Photo of Brad Kaaya
5.62 ?
  • 6'4" Height
  • 32" Arm Length
  • 214LBS. Weight
  • 9 3/4" Hands


Even though Kaaya was an all-state quarterback out of Los Angeles (his mother, Angela, is an actress), it was a bit of a surprise when he beat out transfer Jake Heaps for the starting job as a true freshman. He went through growing pains in that 6-7 season with the 'Canes (58.5 completion pct, 3,198 yards, 26 TD, 12 INT). Kaaya improved his game in 2015, earning third-team All-ACC recognition after leading the conference with 274.5 passing yards per game (61.2 completion pct, 16 TD, five INT). He continued that career arc this fall (62.0 completion pct, 3,532 yards, 27 TD, seven INT), even though he was left off All-ACC teams in a conference full of talented quarterbacks.



Three-year starter and pro-style pocket passer. Experienced and comfortable under center and in play-action offense. Has shown an ability to read the entire field when asked. Gets through progressions fairly quickly. Expedites release and throws to an area in front of the route when blitz is closing in. Always looking to throw past sticks on third down. Understands his arm limitations and rarely takes unnecessary chances throwing into space. Rhythm passer comfortable working in timing-based passing attack. Schooled on mechanics of the position since he was eight years old. Uses well-timed climbs and slides to maneuver away from pressure. Footwork is consistent and well-rehearsed. Ball stays tucked under his ear until he cuts it loose with relatively quick wrist flick. Throws on balance with easy delivery. Delivers feathery soft deep ball with good trajectory and ability to drop the nose of the ball into a bucket. Gets ball out early on field-side throws to mitigate lack of velocity.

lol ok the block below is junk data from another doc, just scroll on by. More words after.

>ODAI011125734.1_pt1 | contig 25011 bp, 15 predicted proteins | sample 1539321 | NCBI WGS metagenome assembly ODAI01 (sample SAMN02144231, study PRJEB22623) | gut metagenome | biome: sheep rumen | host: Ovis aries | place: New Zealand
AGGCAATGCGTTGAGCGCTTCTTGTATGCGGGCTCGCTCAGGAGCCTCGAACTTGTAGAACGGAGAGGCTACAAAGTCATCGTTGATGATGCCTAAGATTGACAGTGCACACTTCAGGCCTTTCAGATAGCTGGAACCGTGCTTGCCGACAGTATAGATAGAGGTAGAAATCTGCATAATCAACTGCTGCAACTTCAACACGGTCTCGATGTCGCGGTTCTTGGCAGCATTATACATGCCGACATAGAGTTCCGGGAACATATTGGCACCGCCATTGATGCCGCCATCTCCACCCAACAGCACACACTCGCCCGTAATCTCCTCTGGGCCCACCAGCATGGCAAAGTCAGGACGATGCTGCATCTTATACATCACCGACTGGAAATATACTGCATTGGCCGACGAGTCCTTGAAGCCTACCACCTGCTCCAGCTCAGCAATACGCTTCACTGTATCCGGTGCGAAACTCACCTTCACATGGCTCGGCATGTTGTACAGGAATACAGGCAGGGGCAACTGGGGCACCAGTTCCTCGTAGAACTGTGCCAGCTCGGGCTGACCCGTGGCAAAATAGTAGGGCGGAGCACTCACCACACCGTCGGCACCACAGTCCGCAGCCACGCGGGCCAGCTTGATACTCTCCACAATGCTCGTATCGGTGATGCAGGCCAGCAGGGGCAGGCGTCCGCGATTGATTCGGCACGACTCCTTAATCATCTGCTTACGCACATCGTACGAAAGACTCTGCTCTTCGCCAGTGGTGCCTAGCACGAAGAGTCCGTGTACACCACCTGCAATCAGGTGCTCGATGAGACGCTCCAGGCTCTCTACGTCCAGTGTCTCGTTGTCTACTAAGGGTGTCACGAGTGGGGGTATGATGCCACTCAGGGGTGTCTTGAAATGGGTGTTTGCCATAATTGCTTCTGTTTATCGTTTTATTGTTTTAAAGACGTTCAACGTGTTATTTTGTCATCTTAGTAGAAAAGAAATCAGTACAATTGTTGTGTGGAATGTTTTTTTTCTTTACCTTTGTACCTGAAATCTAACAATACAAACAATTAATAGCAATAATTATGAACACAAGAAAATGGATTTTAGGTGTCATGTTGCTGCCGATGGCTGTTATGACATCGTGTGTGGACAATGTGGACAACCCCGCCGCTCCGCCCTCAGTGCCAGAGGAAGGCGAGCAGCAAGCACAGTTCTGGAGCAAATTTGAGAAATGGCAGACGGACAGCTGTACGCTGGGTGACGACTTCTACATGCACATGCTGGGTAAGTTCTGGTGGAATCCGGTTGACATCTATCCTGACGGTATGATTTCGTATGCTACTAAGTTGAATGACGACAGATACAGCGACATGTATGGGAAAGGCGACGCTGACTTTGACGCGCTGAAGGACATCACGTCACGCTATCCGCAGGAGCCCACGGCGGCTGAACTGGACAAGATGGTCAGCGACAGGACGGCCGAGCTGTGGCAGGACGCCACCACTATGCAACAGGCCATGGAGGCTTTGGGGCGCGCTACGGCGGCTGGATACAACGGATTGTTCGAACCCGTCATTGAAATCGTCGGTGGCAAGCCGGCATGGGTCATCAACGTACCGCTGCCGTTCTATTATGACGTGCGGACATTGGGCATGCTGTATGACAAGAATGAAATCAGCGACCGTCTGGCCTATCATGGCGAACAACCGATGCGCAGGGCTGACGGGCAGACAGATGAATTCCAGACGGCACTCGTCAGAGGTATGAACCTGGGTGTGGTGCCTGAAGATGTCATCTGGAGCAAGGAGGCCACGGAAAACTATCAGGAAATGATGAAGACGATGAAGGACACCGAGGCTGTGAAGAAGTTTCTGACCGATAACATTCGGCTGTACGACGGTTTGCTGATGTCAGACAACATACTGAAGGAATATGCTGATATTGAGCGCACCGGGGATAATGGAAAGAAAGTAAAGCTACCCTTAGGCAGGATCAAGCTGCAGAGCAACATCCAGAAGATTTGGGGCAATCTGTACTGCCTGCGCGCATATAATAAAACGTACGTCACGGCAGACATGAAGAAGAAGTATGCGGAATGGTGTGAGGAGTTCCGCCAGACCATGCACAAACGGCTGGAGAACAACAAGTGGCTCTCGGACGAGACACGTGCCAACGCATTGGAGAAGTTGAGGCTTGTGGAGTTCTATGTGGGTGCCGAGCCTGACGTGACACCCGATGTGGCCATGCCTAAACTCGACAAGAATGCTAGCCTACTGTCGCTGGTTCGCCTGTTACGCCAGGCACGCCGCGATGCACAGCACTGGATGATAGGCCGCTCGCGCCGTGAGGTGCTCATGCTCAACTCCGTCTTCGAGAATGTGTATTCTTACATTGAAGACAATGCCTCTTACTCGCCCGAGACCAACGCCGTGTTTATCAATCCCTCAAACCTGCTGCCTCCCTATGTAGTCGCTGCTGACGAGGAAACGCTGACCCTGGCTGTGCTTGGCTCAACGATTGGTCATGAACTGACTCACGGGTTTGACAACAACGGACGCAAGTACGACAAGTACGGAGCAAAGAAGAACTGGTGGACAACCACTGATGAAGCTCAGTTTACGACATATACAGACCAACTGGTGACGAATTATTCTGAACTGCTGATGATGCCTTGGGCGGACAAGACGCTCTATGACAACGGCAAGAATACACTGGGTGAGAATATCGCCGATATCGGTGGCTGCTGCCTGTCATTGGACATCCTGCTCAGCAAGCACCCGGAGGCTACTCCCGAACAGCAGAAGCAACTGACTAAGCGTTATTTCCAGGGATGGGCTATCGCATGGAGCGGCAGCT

Accuracy and ball placement can be sketchy. Will rush throws and "work early" rather than throw with velocity into tight windows. Front side opens early, causing passes to sail. Consistently poor accuracy on intermediate work. Completed just 38 percent of his passes between 11-20 yards in 2016. Underthrows deep balls and fails to consistently hit crossers and slants in stride. Arm strength lags behind NFL norm. Throws hang in air or nose-dive prematurely when throwing field side. Rigid, mechanical approach as passer. Lacks arm talent and improvisational skills to create magic with off-balance throws on the move. Fails to see and exploit anticipatory throws between linebackers and safeties. Lacks mobility outside the pocket and will give into the pressure -- at times taking the sack rather than getting rid of the ball.

Sources Tell Us

?I really love his mental makeup and I want to like him more as a prospect. I just think someone is going to overdraft the person or the intangibles. At the end of the day, he has to throw with better accuracy and velocity or he?ll be just another guy.? -- Director of pro personnel for NFC team

NFL Comparison

Cody Kessler

Bottom Line

Groomed to be a quarterback from an early age, Kaaya flashes the mechanics and intelligence of a player who has spent hours in quarterback camps. However, he can be too mechanical and thinks too much rather than just flowing and responding to what the field offers him. Kaaya could have used another year of college, but he has the tools and intangibles to become an NFL starter. While he can work around his average arm strength, he must improve his accuracy and anticipation if he is to make a mark in the NFL.
-Lance Zierlein
Grade Title
9.00-10 Once-in-lifetime player
8.00-8.99 Perennial All-Pro
7.50-7.99 Future All-Pro
7.00-7.49 Pro Bowl-caliber player
6.50-6.99 Chance to become Pro Bowl-caliber player
6.00-6.49 Should become instant starter
5.50-5.99 Chance to become NFL starter
5.20-5.49 NFL backup or special teams potential
5.01-5.19 Better-than-average chance to make NFL roster
5.00 50-50 Chance to make NFL roster
4.75-4.99 Should be in an NFL training camp
4.50-4.74 Chance to be in an NFL training camp
No Grade Likely needs time in developmental league.